Understanding Scholarship Displacement

on June 16, 2016

Every student should always be on the lookout for scholarships. What's not to love about money for college that doesn't need to be paid back?


Private scholarships are a fantastic way of cutting college costs, but students need to be aware of a policy known as scholarship displacement, which can complicate plans to pay for school.


How Does Scholarship Displacement Work?


Each year, students fill out the Free Application for Federal Student Aid (FAFSA). The information on this form determines your Expected Family Contribution (EFC). The difference between a college's total cost of attendance (COA) and EFC is your financial need.


Winning a private scholarship may reduce this financial need, which means your financial aid package could be reduced accordingly. Colleges handle these scenarios differently. Some may reduce some of your loans or work-study with the private scholarship you've received. This is an ideal situation because you'll have fewer loans to pay off after college. Other institutions may reduce a grant or scholarship from the college, which doesn't give you the same financial gain because your debt at graduation isn't decreased.


According to a white paper from the National Scholarship Providers Association, four-fifths of colleges and universities reduce loans and work-study when a student receives a private scholarship and is overawarded, or has more need-based financial aid than actual financial need. Half of the schools contacted the scholarship provider or student to determine how to deal with the situation. That's good news for most students who receive a private scholarship!


What Do I Do If My Private Scholarship is Displaced?


You've worked hard to earn your scholarships, so the last thing you want to do is see the award subtracted from a grant rather than a loan.


Cappex Publisher Mark Kantrowitz, a financial aid and college planning author, has a few suggestions for students who find themselves in this situation.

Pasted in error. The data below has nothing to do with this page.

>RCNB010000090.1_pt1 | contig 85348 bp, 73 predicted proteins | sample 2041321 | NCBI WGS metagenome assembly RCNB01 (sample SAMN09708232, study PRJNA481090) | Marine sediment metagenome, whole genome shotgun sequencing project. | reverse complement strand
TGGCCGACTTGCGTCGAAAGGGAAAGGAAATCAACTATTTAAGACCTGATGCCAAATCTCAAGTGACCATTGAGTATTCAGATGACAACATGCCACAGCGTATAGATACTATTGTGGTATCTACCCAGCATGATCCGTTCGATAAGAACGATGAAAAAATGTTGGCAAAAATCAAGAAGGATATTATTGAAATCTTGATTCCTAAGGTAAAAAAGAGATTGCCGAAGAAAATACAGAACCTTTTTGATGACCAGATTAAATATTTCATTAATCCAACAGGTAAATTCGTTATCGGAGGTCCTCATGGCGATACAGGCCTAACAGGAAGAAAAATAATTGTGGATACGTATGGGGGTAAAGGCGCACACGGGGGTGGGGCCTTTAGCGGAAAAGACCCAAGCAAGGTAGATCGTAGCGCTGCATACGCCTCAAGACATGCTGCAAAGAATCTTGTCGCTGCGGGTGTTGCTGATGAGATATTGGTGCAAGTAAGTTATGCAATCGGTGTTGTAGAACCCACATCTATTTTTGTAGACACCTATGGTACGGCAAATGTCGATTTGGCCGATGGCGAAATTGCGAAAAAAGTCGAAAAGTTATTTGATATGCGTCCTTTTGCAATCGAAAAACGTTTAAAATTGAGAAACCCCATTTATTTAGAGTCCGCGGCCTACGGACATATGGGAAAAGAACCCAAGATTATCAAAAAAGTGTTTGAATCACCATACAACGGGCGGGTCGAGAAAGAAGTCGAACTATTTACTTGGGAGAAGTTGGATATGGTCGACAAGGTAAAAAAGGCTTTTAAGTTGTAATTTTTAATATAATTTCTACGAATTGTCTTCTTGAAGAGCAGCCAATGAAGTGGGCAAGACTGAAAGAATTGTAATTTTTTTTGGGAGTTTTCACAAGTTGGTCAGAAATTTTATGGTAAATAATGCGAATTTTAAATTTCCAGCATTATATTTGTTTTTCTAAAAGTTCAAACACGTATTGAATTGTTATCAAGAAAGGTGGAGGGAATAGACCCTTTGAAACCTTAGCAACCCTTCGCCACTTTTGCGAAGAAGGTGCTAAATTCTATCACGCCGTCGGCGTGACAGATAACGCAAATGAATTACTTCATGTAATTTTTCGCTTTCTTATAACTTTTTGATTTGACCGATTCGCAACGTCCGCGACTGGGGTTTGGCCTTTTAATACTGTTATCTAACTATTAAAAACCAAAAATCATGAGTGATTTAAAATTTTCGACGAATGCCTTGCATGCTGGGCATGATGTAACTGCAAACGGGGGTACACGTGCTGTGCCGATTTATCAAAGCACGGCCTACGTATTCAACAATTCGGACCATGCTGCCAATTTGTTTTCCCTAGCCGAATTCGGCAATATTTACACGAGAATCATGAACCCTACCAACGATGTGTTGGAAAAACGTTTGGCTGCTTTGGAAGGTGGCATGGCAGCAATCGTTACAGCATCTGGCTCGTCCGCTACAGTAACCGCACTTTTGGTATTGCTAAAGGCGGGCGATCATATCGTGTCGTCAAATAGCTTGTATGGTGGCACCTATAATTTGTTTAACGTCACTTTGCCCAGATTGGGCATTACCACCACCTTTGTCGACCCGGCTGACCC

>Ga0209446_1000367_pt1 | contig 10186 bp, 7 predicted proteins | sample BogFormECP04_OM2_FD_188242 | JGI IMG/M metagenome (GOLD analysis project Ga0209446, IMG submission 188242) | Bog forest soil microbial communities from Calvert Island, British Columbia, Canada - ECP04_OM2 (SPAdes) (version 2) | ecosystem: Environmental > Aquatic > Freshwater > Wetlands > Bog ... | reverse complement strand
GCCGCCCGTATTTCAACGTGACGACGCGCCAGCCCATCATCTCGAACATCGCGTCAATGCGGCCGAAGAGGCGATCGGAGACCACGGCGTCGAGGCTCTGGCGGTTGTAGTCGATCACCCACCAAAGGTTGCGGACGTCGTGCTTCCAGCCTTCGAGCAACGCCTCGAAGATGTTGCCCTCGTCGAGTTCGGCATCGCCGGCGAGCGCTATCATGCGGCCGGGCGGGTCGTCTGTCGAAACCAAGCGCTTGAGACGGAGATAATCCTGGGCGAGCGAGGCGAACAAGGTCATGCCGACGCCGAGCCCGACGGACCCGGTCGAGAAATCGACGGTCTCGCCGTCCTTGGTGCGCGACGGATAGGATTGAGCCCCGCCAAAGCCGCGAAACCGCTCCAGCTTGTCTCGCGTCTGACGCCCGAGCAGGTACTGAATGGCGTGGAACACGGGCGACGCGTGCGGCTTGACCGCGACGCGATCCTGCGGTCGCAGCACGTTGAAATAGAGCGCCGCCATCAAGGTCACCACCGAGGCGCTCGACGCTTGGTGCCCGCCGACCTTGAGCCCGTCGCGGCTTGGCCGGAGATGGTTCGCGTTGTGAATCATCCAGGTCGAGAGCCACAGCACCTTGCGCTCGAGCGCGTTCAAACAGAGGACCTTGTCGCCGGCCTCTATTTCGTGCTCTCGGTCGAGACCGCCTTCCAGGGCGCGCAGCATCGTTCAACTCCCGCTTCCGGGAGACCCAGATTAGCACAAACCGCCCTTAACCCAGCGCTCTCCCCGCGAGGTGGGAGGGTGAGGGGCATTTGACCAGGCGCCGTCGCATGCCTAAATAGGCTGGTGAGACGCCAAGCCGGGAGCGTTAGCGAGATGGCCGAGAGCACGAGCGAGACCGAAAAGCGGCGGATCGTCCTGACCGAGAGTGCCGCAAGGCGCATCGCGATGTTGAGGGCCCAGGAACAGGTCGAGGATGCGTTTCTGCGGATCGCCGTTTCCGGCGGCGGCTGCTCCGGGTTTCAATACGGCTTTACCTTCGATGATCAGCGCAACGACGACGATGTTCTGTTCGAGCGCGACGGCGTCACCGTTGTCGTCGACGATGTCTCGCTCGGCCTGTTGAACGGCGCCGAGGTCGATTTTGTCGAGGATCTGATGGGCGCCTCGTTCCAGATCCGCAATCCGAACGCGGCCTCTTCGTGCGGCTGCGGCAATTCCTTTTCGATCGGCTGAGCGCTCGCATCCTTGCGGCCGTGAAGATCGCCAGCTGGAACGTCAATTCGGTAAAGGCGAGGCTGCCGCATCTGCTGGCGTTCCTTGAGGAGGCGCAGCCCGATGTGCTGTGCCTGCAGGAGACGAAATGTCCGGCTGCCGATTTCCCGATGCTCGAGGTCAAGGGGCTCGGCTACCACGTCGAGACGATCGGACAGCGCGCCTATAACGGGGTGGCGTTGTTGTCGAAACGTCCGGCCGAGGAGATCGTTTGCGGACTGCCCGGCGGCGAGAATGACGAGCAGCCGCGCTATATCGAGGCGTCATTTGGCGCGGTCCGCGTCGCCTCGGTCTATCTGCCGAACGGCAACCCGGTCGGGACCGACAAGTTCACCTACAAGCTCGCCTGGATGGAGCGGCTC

• Contact your scholarship provider. Private scholarship providers may have had other students experience scholarship displacement and know which strategies have worked in getting colleges to compromise. They may also be able to work with the college themselves on your behalf.
  • Ask the college to allow the outside scholarship to replace unmet need. Explain why you are unable to work during the summer and how borrowing from private student loan programs is not an option. Such an argument may be particularly effective for low-income students.
  • Ask your college for an adjustment to the cost of attendance to reflect actual costs. Keep receipts from textbook purchases to demonstrate that the allowance for textbooks underestimates the actual costs. If you have high dependent care costs, high costs for transportation to/from school or other unusual costs, ask the college to increase your cost of attendance to compensate.
  • Ask the scholarship provider to defer the scholarship to a subsequent year if having too many scholarships during the freshman year is causing displacement.
  • If the scholarship is restricted to tuition and fees, ask the scholarship provider to allow the scholarship to be used for other purposes, if the limitation is leading to displacement.

Should I Bother Applying for Scholarships?


Yes! Applying for scholarships is key to reducing your college costs, and 80 percent of colleges and universities will reduce your loans or work requirements if you receive a private scholarship. Even if you want to attend the 20 percent of schools that may decrease institutional or state aid, you may be able to work with the scholarship provider or college to get the outcome that's most financially beneficial. 



When financial aid and federal student loans aren't enough to cover all college costs, consider financing the gap with private student loans. Shop around to find the loans that best fit your needs.

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